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Monday, August 26, 2002

Keeping Abreast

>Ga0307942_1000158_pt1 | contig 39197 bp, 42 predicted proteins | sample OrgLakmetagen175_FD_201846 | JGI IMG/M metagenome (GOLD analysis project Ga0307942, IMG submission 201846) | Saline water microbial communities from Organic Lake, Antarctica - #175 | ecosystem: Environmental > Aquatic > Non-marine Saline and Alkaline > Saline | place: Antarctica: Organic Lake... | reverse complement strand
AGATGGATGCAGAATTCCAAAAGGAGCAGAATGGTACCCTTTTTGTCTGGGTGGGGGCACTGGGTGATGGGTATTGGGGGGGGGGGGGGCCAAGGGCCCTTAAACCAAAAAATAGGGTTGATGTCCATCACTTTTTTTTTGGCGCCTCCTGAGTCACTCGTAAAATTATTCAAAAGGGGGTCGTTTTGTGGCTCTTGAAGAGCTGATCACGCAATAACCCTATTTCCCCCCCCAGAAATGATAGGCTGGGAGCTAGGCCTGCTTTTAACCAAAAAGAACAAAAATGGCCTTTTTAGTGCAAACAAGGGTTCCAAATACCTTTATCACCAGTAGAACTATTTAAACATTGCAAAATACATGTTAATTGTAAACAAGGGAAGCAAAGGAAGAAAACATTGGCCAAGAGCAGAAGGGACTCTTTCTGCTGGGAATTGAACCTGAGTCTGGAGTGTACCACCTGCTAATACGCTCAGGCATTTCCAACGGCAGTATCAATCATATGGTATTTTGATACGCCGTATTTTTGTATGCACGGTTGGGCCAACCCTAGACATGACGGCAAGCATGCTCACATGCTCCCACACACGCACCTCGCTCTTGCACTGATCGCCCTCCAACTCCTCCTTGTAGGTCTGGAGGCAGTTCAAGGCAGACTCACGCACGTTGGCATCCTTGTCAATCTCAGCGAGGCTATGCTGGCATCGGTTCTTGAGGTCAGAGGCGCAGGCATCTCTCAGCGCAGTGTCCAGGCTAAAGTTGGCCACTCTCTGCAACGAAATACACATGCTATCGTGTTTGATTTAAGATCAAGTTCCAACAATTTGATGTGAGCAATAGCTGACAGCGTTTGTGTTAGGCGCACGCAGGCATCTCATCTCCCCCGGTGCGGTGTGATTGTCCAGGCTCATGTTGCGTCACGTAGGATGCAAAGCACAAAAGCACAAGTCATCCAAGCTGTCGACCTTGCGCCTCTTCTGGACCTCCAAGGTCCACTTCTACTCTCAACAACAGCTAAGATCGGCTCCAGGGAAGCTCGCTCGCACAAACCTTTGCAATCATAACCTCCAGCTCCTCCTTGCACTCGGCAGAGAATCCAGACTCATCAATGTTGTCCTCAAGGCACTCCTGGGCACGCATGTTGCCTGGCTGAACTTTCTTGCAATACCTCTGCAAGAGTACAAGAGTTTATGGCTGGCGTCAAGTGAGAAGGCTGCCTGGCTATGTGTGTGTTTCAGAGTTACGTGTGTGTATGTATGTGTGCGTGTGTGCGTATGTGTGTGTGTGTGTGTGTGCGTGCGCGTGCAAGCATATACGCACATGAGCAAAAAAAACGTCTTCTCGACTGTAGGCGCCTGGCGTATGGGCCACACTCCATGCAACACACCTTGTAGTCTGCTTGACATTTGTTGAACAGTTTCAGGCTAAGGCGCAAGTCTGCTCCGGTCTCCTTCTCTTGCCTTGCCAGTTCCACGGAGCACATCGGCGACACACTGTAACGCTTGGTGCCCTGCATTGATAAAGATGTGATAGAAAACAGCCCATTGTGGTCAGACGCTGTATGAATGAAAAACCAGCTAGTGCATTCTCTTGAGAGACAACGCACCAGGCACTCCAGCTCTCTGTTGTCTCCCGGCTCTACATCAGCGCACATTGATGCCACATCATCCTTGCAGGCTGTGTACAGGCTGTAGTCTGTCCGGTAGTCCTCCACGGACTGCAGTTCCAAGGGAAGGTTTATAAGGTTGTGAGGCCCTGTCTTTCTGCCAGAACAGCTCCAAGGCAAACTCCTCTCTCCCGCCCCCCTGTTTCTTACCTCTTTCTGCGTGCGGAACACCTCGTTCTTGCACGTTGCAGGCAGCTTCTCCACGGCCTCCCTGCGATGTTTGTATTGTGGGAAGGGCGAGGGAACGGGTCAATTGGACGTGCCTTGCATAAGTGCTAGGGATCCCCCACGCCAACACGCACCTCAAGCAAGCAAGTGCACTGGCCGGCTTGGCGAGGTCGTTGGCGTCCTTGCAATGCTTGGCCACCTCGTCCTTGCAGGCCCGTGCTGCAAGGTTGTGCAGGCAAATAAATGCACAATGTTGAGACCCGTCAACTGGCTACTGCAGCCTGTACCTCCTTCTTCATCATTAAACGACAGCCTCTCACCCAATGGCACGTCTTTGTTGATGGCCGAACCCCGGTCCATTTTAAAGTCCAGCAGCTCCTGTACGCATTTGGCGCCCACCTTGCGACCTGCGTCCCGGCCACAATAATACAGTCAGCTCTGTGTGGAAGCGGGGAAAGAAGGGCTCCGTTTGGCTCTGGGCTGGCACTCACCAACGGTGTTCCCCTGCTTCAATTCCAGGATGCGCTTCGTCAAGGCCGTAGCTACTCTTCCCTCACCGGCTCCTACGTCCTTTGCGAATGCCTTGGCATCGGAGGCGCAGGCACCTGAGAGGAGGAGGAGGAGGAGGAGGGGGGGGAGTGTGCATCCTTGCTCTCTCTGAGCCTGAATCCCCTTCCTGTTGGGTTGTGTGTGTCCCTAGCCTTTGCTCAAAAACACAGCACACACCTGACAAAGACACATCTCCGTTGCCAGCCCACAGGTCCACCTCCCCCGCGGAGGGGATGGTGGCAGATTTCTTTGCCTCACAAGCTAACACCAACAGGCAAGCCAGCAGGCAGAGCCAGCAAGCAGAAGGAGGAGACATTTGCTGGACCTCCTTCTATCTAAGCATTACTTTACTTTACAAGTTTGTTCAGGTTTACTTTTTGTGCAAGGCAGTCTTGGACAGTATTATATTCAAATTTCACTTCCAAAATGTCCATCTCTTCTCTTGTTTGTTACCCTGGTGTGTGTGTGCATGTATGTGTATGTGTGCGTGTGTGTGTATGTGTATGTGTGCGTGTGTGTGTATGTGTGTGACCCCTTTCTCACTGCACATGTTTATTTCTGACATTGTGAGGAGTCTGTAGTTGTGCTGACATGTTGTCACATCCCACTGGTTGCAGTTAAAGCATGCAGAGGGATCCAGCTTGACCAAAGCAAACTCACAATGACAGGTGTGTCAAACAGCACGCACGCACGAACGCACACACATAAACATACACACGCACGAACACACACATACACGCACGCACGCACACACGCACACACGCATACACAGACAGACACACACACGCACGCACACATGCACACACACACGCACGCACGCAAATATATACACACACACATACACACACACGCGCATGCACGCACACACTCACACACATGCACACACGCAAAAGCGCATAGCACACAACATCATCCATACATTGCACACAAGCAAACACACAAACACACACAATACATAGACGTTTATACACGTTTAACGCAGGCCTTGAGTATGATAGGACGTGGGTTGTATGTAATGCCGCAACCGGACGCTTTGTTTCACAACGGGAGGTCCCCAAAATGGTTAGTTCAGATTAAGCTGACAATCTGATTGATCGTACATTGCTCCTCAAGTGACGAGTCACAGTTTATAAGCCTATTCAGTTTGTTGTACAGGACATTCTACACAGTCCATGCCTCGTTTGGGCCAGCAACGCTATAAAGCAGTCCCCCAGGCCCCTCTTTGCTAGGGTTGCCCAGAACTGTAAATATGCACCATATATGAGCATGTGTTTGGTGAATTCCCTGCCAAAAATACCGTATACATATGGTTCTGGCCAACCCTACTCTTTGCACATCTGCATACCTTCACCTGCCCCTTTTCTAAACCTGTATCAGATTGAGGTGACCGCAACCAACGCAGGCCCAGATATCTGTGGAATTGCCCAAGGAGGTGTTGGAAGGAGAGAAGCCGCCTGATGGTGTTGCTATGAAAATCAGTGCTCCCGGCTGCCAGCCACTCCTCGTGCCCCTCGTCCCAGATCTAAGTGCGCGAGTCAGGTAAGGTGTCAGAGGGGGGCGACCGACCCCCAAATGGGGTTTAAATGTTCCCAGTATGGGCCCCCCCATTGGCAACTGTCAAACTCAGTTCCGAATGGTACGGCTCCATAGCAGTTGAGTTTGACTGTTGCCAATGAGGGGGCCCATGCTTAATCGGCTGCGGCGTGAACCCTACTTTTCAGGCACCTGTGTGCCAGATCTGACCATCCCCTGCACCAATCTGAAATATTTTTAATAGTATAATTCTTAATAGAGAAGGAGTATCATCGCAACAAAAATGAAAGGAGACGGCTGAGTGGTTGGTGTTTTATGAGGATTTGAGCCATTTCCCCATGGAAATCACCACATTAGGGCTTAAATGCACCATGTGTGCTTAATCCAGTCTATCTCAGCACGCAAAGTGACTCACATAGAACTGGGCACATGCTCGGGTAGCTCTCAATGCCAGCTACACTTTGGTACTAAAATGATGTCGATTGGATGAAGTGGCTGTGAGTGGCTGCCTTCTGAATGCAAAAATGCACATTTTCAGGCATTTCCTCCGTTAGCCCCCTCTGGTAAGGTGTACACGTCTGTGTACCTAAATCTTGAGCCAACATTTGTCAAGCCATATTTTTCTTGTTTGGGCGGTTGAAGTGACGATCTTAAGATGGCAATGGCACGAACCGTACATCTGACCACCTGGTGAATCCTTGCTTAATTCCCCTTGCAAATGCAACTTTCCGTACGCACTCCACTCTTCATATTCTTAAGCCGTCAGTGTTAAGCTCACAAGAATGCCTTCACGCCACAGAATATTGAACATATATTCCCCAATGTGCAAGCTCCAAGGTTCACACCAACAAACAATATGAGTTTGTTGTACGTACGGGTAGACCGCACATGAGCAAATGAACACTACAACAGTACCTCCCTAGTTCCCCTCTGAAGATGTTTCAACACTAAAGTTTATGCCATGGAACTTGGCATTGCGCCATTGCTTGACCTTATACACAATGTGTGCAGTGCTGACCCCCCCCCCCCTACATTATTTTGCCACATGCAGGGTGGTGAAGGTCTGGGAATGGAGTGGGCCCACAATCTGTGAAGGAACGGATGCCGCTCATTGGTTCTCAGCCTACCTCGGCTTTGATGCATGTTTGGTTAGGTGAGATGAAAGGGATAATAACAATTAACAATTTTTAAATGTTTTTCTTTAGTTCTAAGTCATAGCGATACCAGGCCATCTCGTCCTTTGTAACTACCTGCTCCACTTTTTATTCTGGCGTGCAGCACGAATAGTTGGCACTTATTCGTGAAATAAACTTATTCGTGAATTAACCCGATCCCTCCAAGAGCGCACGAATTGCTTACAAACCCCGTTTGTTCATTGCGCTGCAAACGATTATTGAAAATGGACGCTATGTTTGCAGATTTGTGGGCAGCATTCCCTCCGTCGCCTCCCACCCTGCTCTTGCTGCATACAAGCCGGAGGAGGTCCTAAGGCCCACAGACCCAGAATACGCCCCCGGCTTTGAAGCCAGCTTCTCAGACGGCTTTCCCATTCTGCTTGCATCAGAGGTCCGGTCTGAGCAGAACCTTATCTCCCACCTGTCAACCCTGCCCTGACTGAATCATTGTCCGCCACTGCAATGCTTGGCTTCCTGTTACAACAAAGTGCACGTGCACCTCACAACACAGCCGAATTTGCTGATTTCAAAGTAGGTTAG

Autumn. Back to school. Back to business. Time to set aside the frolic of summer (and the summer has been rife with frolic) and get back to the critical issues at hand. Time once again to mention the occasional legal development or fascinating new case on this weblog. Time for Serious Posts to resume. Contrary to certain outward appearances, I do discern these changes in the air. One must bear in mind, however, that autumn descends slowly on Southern California, and that Ninth Circuit judges are not the only ones who have witnessed "an eyeful of issues" on their dockets in recent weeks. [Link via Howard] Other current cases likewise illustrate the steamier side of appellate jurisprudence, while emphasizing the contrast between the working conditions of law enforcement officers in San Diego, California, and those of reactor technicians in Montgomery, Alabama. There is little doubt that the decision of the California Court of Appeal, Fourth District, Division One in Dept. of Alcoholic Beverage Control v. ABC Appeals Board [PDF], has done more to increase applications for employment at the San Diego Police Department than a year's worth of job fairs could have hoped to accomplish. This case considered whether an undercover detective, hard at work in this establishment ("Dream Girls;" do not click that link if you are offended by sexually explicit advertising), unfairly enticed exotic dancer Mary Diann Gast into "showing more skin" than otherwise is allowed in California adult entertainment venues that serve alcohol. Specifically, Detective Nelson "did an undercover inspection," that included commissioning two "couch dances" at $10 apiece. Apparently not content with whatever the first dance had entailed (little is said except it complied with the law), Detective Nelson asked Ms. Gast whether "more skin" would be shown on the second go-round. Ms. Gast responded with enthusiasm, in a manner more graphically (correction: quite graphically) explained in the opinion. Ms. Gast "may" have received a $5 gratuity for her trouble, while her employer eventually received a suspension of its liquor license. Dream Girls later successfully appealed the suspension to the Alcoholic Beverage Control Appeals Board of California, on the grounds of entrapment. But the Court of Appeal held otherwise in this opinion, reinstating the suspension. According to the court this was all in a good day's work for Detective Nelson, who had not acted so overbearingly as to "induce a normally law abiding person to commit [an] offense." (The court somehow refrained from commenting on the unmatched value Detective Nelson received for his second $10, or on the lackluster nature of his tip.) Although Patrick La Day's on-the-job experiences appear to have been considerably less enviable than those of Detective Nelson, a recent decision of the United States Court of Appeals for the Fifth Circuit, La Day v. Catalyst Technologies, Inc., at least has restored his ability to seek legal recourse. In his case, Mr. La Day asserts he was employed as a reactor technician for Catalyst Technologies, under the odious supervision of one Willie Craft. Mr. Craft is said to have told Mr. La Day he was jealous of his girlfriend and the "passion marks" with which she had decorated Mr. La Day's neck. Not content to pursue Mr. La Day verbally, Mr. Craft also is alleged to have initiated physical contact somewhat similar to that between Ms. Gast and Detective Nelson -- albeit distinctly less voluntary on Mr. La Day's part. While the trial court had granted summary judgment in favor of the defendants, the Fifth Circuit's decision reversed that outcome on several fronts, and gave Mr. La Day the opportunity to continue to pursue his Title VII sexual harassment claims. (It is not that common to hear about same-sex harassment claims, though they do get filed -- regardless of the amount of any tip that may have been offered).

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